If conditions allow, Wine Road organizers hope to conduct a scaled-down, full-week version of Barrel Tasting May 24‒30, 2021. Follow along at wineroad.com

Here are snapshots of some of the wineries serving library wines March 6 and 7:

Baldassari Family Wines: By day, Matt Michael is the winemaker for Robert Young Estate Wines in Alexander Valley. His nights and weekends go to his family’s Baldassari brand of chardonnay, pinot noir, pinot noir rosé, syrah and Malbec from vineyards on the Sonoma Coast and in the Russian River, Alexander and Bennett valleys. Matt’s father, Dom Michael, handles everything else in this two-person business, named for Matt’s grandfather, Vincenzo Baldassari, who came to the U.S. from Italy and made wine in his basement. For library weekend, father and son will pour from magnums of 2015 and 2016 syrah and pinot noir at their Windsor tasting lounge, in addition to current releases.

9058 Windsor Road, Windsor, 707-837-5327, bfwwine.com

Outdoor tasting by the fire pit at Balletto Vineyards. (Courtesy photo)

Balletto Vineyards: In addition to tastings of its broad array of Russian River Valley-grown, current-release wines, this Santa Rosa winery will offer a four-bottle library set, comprised of the 2013 Sparkling Brut Rosé, 2013 BCD Russian River Valley Pinot Noir, 2014 Russian River Valley Pinot Noir and 2018 Cider Ridge Russian River Valley Pinot Noir. Balletto, a longtime grape grower in the region, has renovated its covered patio tasting area in time for library-wine weekend and oncoming spring weather. Anthony Beckman is the winemaker, and a talented one at that. There are many excellent values to be found here.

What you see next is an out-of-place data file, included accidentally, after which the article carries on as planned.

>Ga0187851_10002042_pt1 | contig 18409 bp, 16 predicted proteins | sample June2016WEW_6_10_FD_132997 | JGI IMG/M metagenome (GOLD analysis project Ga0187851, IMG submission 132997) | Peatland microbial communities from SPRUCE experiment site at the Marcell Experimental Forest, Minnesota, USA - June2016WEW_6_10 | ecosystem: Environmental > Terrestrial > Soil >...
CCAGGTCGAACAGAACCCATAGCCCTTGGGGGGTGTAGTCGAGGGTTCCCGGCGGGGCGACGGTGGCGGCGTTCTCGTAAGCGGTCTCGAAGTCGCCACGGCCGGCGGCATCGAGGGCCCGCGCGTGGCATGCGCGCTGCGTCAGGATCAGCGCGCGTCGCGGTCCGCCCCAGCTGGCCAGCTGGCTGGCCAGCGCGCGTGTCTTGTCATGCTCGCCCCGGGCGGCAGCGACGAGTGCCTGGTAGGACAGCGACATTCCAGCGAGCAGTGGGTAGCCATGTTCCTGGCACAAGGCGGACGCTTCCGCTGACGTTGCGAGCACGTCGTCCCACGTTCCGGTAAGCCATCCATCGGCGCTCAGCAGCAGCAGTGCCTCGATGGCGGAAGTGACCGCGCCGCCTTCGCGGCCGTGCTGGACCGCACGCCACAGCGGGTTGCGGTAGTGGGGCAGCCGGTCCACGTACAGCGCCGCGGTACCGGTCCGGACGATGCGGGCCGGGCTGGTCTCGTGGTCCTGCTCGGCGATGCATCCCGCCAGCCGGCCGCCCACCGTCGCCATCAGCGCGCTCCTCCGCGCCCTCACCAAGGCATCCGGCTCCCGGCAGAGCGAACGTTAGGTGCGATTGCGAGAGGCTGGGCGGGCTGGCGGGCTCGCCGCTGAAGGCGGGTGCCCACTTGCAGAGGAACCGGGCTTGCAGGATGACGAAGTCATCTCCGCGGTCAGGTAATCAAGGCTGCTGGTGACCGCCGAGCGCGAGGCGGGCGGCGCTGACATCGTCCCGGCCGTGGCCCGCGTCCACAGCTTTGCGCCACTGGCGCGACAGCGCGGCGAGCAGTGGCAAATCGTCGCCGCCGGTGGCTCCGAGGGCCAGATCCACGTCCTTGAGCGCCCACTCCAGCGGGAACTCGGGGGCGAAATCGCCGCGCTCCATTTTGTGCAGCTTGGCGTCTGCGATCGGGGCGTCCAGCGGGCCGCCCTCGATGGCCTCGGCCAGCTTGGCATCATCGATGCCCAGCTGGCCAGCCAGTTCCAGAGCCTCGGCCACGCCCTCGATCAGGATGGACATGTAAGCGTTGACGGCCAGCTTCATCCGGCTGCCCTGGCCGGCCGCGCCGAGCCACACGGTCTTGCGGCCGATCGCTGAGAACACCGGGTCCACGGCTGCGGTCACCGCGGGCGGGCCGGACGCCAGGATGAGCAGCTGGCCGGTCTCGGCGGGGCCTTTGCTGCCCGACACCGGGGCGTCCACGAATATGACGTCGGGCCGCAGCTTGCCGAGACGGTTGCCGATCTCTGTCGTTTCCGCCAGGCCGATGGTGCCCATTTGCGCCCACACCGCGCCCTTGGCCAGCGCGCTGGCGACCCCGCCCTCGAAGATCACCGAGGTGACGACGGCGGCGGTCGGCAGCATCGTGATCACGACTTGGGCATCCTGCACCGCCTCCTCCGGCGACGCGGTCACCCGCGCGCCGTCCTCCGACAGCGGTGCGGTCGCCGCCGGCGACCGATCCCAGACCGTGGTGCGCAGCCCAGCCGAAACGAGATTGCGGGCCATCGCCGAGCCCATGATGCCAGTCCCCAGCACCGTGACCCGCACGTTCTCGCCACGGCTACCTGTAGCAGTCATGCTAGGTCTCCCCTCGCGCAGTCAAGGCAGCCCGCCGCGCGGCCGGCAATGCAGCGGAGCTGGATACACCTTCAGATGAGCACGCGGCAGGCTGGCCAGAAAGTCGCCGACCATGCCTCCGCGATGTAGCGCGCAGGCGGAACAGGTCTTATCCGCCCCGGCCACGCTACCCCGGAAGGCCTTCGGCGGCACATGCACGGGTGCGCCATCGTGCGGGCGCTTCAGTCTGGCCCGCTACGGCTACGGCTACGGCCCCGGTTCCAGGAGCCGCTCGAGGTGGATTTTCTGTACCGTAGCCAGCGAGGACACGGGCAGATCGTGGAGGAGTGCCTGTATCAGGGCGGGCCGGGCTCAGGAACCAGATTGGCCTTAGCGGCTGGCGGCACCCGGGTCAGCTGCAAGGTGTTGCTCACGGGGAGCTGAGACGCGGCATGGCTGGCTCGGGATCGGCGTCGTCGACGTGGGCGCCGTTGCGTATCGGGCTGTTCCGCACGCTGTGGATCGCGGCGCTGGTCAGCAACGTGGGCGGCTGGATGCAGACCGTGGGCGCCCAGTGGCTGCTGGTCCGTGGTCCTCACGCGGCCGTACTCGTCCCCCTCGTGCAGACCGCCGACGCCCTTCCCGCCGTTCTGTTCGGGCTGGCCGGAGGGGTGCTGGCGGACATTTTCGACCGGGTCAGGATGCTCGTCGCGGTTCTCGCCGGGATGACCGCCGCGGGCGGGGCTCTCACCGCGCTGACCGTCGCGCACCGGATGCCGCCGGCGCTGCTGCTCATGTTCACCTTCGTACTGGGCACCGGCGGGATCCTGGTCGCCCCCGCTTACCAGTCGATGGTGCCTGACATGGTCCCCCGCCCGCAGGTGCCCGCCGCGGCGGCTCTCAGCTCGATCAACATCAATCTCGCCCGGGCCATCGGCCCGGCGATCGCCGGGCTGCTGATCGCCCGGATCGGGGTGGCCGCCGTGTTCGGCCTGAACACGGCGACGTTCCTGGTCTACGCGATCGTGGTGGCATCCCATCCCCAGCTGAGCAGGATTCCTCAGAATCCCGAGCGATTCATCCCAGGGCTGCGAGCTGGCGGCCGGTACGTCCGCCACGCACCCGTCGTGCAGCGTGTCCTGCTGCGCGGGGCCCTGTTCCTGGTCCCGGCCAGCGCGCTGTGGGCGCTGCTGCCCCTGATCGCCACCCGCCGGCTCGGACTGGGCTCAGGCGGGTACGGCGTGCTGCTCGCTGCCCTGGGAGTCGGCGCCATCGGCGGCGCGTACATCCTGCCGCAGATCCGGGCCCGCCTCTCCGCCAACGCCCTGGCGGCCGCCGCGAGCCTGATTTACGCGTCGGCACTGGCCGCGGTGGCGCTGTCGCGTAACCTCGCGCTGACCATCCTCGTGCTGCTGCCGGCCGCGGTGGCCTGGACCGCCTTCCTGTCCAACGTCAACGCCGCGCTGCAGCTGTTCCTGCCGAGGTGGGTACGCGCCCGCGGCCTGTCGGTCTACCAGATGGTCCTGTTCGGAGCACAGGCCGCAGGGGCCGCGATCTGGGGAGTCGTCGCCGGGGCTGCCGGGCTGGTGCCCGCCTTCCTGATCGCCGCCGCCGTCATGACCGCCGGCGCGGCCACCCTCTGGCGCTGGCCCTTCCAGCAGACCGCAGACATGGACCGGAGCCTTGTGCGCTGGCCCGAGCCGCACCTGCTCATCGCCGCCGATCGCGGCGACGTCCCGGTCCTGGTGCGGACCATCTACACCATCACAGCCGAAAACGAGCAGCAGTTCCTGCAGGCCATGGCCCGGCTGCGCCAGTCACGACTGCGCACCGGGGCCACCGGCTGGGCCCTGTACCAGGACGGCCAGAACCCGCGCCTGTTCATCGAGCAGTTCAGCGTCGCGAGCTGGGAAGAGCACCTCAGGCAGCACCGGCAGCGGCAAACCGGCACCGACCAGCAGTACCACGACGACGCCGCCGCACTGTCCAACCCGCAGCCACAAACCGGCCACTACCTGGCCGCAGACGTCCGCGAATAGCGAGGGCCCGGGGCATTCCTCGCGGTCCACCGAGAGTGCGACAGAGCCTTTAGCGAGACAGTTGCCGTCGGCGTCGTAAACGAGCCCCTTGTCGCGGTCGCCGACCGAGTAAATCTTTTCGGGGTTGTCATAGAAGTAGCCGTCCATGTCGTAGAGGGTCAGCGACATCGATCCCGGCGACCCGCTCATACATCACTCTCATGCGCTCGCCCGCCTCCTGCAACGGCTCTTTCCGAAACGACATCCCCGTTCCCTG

5700 Occidental Road, Santa Rosa, 707-568-2455, ballettovineyards.com

Merriam Vineyards: Peter and Diana Merriam’s winery and vineyard are located at the eastern edge of Russian River Valley in a warm part of a cool-climate appellation. There, they can fully ripen red Bordeaux grape varieties such as merlot and cabernet franc, yet the conditions are also suited to growing chardonnay and pinot noir, which enjoy growing in cool, morning-fog conditions. Merriam’s library offerings are the 2014 Windacre Vineyard Merlot from the Merriam estate and 2013 Gloeckner-Turner Ranch Rockpile Cabernet Sauvignon from a subregion of Dry Creek Valley. Current releases include sauvignon blanc, semillon, pinot noir, petit verdot and a blanc de noirs sparkler.

11650 Los Amigos Road, Healdsburg 707-433-4032, merriamvineyards.com